Chancellor Sajid Javid wants to crack on with governing the country, and has pencilled in a date for Budget 2019 in the next fortnight.
It's safe to say pencilled in at the time of writing, amid the chaos in parliament and just days before the UK is set to leave the EU.
Whether or not Javid gets to deliver his first major fiscal announcement remains to be seen, but that hasn't stopped the rumour mill from going into overdrive.
All things point towards an end to austerity on 6 November, with tax cuts on the cards ahead of a potential general election.
It remains to be seen if the Chancellor will keep his position until the spring, when any changes will be rubber-stamped in Finance Act 2020.
With this in mind, here are five changes that could come out of Budget 2019 - potentially the first fiscal announcement after Brexit.
All bets are off as far as inheritance tax is concerned.
The freeze of the £325,000 tax-free threshold expires at the end of the tax year, and the new chancellor has indicated changes are on the horizon.
Some quarters suggest Javid could abolish inheritance tax altogether after recently admitting he "understands the arguments against it".
While it's doubtful he'll go that far, tweaks could be made to increase the nil-rate band and a single personal gift allowance could replace various gift exemptions.
The current seven-year period at which tax is owed on gifts could also be reduced to five years.
Then there's the prospect of a new digital system to eradicate what many people consider to be complex forms.
The Treasury has already committed to a review of the tapered annual allowance for pensions.
The current rules have caused unexpectedly high tax bills for some NHS clinicians, who have refused to take on extra shifts as a result.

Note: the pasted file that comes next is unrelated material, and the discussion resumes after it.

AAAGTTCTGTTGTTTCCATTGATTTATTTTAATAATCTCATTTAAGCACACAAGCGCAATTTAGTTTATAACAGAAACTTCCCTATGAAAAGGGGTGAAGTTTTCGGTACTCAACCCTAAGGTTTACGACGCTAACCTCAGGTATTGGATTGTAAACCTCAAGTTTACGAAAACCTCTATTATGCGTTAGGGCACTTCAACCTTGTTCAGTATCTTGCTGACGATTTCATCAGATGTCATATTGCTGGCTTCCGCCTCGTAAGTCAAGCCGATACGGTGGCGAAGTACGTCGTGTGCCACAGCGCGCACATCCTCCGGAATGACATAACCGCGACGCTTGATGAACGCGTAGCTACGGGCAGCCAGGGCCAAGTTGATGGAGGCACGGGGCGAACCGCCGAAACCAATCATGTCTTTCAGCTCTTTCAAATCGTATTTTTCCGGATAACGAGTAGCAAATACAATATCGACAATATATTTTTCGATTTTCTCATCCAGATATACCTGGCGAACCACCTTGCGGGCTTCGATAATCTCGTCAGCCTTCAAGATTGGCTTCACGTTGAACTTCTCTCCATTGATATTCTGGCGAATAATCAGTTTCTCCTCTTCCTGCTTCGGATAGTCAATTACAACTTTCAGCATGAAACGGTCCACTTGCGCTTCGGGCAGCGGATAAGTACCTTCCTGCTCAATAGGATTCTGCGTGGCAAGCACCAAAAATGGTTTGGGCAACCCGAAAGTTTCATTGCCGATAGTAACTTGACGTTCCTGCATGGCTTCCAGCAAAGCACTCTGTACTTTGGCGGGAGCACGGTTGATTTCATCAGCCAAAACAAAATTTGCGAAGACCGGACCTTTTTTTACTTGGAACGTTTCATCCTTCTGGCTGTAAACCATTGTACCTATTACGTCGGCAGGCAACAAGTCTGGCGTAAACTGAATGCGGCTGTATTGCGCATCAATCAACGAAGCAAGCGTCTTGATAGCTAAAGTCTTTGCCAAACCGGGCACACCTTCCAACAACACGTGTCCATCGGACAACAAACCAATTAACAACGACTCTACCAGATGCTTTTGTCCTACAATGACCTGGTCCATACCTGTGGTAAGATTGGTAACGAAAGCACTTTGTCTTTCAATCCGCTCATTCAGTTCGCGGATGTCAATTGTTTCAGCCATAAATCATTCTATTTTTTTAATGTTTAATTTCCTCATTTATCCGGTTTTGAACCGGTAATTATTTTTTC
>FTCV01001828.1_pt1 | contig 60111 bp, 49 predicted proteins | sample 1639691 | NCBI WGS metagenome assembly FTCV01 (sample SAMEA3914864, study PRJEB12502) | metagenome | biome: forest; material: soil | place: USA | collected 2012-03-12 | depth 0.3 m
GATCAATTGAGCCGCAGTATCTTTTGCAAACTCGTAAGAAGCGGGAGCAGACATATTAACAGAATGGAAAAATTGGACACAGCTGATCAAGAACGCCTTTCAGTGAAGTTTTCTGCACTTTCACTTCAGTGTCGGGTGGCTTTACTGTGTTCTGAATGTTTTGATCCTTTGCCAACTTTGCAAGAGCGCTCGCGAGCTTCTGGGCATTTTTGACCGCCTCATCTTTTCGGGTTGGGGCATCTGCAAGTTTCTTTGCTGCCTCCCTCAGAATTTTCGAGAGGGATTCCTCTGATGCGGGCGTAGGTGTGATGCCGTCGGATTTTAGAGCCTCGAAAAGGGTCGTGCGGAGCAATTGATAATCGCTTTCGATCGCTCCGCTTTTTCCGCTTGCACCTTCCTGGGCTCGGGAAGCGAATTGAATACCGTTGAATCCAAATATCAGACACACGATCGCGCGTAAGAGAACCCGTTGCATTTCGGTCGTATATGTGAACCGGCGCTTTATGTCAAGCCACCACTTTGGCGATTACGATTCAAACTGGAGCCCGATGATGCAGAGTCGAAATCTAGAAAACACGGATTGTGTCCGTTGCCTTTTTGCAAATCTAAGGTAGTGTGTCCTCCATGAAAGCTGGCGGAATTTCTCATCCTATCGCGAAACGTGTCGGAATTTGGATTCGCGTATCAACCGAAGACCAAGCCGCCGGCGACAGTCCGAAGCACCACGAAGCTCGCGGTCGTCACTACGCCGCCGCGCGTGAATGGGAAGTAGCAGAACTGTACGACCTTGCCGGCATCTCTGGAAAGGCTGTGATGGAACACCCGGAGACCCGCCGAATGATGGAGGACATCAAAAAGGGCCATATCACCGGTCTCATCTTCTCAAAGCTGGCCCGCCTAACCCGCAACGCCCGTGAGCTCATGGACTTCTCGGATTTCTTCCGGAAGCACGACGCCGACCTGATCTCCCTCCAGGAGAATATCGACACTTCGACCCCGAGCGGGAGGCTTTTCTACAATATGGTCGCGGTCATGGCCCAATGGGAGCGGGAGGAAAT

Given highly-publicised shortages in the NHS, but could the Chancellor go a step further and abolish it?
That would certainly satisfy those who earn more than £150,000 a year, who have their pensions allowance reduced at £1 for every £2 above that amount.
While the Chancellor dismissed claims of a stamp duty overhaul in England and Northern Ireland, Javid could make changes to the help-to-buy scheme.
First-time buyers currently have until 30 November 2019 to open a help-to-buy ISA, which offers a maximum £3,000 government bonus on savings of up to £12,000.
The feeling is that next month's deadline for new applicants could be extended after housing secretary Robert Jenrick said "all options are on the table".
Jenrick and Javid have been discussing this since the summer, so an extension seems likely.
The Chancellor will almost certainly broaden the existing apprenticeship levy to give employers more flexibility when it comes to training their workforce.
Several campaign groups have been demanding this in recent months, to address skills shortages in industries such as social care and hospitality.
Javid will almost certainly evolve the apprenticeship levy into a wider skills levy when he delivers his speech.
Social care is likely to be one of the key themes of Budget 2019, and the carers' allowance could be in line for reform.
It's currently paid to people who provide more than 35 hours a week of care, usually for a family member or loved one.
Carers can claim the allowance, which is worth £66.15 a week, but they can only earn a further £123 a week without losing their entitlement to this support.
With the Department for Work and Pensions one of the wagons circling the current regime, change appears probable.
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